99. Springtime Symphony in the Apple Orchard

99.  Springtime Symphony in the Apple Orchard

Across a small open field south of the house there was an old orchard with big gnarled apple trees. I would sneak through the tall grass in the orchard, and hide and dream under the trees.

 

SPRINGTIME SYMPHONY

The black bug sat in the apple tree,
Strumming a banjo on his knee.
He sang a love song melody,
To a ladybug as pretty as a bug could be.

While he sang the beautiful melody,
A beetle added harmony.
A grasshopper fiddled and fiddled with glee,
Rubbing his legs enthusiastically.

They all sang high in the key of C,
With the bass notes hummed by a bumblebee.
They sang of Bonnie over the sea,
Of Tweedle Dum and Tweedle Dee.

They sang of life’s sweet mystery,
Of battles fought and victory.
They sang of the West that used to be,
With pulsing rhythm and poetry.

Sometimes they sang a little off key,
With marvelous creativity.
The butterflies danced so prettily,
In a swirling aerial fantasy.

I close my eyes for the memory,
To relive that childhood reverie;
Of a wonderful springtime symphony,
And a boy in the grass ‘neath the apple tree.

98. Once I Was a Kid – The Farm

98.  Once I Was a Kid – The Farm

It was 1942.  Pearl Harbor was attacked the previous December, and the United States was at war.  For a seven year old boy, a move from “Big City Detroit” to my grandparent’s farm in the country near Ionia Michigan, was like moving almost to heaven.

The farm was a wonderful place to be seven.  “One hundred sixty acres,” Mom said.  The house, barn and buildings were on forty acres west of Michigan Highway 66 that ran north and south dividing the property.  East of the highway was 120 acres of fields divided by a lane that stretched to distant trees.

The house was a big old, two-story farmhouse my grandfather built at the turn of the twentieth century, finishing about 1903.  Mom said that Grandpa had somehow used work horses to combine three houses to make the house.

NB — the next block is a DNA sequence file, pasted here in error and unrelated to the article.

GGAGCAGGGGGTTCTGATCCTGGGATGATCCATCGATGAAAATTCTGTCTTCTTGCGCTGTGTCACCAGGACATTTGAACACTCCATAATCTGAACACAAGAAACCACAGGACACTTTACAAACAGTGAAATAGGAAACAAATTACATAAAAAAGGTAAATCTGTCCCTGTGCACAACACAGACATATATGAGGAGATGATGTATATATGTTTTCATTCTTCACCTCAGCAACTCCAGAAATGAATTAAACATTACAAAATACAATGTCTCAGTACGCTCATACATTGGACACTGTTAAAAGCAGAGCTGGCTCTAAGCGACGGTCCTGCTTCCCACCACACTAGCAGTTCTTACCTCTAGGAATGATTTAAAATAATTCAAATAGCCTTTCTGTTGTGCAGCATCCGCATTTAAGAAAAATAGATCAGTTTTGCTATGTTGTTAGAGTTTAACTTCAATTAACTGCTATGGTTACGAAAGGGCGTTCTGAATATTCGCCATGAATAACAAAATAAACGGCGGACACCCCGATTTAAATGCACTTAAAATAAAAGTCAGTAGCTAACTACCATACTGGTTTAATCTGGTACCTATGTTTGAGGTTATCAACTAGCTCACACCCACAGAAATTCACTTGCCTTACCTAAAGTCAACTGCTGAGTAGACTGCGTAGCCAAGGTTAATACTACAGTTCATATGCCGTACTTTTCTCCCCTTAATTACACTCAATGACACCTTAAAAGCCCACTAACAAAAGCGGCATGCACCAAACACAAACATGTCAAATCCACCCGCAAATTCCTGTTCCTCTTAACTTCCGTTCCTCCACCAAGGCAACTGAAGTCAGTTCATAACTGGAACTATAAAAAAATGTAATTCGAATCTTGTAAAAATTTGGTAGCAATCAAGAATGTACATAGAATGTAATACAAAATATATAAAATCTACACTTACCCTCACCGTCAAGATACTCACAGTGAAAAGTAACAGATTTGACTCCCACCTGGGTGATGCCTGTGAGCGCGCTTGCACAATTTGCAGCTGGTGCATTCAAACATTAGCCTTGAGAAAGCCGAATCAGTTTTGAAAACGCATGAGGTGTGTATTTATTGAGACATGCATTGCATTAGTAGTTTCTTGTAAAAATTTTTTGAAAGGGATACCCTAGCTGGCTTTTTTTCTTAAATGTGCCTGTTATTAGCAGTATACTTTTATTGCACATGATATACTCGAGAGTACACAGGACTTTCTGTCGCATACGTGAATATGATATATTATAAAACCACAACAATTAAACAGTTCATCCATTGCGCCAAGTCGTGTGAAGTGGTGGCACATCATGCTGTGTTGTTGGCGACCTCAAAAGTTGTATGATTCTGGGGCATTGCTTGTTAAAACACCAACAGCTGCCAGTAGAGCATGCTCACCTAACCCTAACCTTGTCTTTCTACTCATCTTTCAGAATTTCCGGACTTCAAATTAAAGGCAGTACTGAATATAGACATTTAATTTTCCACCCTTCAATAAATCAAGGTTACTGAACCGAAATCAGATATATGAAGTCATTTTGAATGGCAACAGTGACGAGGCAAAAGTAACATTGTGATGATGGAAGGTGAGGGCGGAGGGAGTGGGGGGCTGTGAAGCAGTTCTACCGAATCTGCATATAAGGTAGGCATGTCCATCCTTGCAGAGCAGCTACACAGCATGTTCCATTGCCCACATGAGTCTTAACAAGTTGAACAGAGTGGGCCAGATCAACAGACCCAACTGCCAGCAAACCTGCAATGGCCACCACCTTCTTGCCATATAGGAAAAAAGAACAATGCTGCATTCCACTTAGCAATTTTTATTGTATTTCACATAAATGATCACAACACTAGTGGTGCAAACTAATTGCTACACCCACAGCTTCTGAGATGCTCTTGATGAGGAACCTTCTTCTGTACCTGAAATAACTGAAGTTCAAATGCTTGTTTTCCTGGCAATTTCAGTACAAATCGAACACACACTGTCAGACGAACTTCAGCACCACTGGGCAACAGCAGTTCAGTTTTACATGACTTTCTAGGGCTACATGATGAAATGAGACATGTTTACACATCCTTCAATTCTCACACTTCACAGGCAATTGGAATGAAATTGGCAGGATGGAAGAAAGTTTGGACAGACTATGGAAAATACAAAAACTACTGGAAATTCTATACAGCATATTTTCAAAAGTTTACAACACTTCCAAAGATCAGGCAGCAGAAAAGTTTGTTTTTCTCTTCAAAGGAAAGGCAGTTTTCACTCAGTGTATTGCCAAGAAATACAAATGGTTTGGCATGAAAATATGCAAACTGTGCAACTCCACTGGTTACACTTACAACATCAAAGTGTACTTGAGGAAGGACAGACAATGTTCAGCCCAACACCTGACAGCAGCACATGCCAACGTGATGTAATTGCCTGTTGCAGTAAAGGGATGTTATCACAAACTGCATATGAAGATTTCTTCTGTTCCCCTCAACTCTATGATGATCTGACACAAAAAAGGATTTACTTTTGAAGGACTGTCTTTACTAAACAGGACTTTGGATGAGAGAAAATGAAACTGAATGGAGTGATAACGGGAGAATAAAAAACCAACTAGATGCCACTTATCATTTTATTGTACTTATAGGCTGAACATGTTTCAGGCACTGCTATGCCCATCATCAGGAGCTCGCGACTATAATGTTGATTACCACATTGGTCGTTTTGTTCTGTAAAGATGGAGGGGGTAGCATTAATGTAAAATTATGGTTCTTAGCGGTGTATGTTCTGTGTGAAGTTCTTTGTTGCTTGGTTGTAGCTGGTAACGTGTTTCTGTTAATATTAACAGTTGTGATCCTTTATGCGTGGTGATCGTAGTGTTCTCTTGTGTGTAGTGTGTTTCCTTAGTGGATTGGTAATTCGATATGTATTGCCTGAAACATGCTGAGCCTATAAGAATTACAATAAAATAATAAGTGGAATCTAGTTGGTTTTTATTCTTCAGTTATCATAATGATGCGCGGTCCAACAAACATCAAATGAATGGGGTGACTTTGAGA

The bigger part of the house had three bedrooms upstairs, three bedrooms downstairs, and a living room with a front door that was rarely used.  The smaller part housed the kitchen, dining room, and an unheated work room we called the “back room,” which had a back door and porch.  There was an attic over the kitchen.  The kitchen door was our main entrance.

Two tall pines stood guard on the front lawn; and two more at the northeast corner of the house next to the rock garden that spilled down from the north porch.  When we turned in the dirt driveway, there was a waist high trellis on the left where vines grew up each summer and gave us juicy blue grapes.

The driveway curved behind the back porch and by the front of Grandpa’s big shop building.   It went almost one hundred yards; past the windmill and a big sweet cherry tree, to the granary and the barn, where it turned back out to the highway.

The garage was attached to the side of the shop, and a tiny brick chicken coop sat in the shade of a tall mulberry tree behind the garage.  Daddy later built a big chicken coop connecting the back of the garage to the brick coop.

Big maple trees by the driveway and behind the house framed the picture-postcard view of the grassy field to the West, with the green lawn of the backyard in the foreground.  A huge old weeping willow tree was the centerpiece and backdrop for the view from the kitchen window.  The branch on the side toward the house had been cut off to provide an unobstructed view.

It was in this setting that I had more delightful experiences while growing up than a small boy could ever imagine.

97. Once I Was a Kid – Introduction

Blog 97.  Once I Was A Kid – Introduction

Hello Blog followers:  I am turning back the clock to my childhood to share events in my life from age seven to about twelve or so, when we lived on my grandparent’s farm.  I’ll be sharing the episodes that comprise my unpublished book, Once I Was A Kid, With the Wild Things On Grandpa’s Farm.

Here is what my editor wrote about the book for the back cover:

In “Once I Was a Kid,” Robert Z. Hicks shares stories from his childhood adventures growing up on a farm in Michigan during the ’40’s.  Whether or not you lived in that era, and whether or not you lived on a farm, you will love the warm and humorous stories from Bob’s memories.  Bob’s encounters with cows, bees, birds, raccoons, skunks, and many more of God’s creatures will entertain both children and adults.  His sometimes hilarious encounters with God’s creatures will stir your imagination.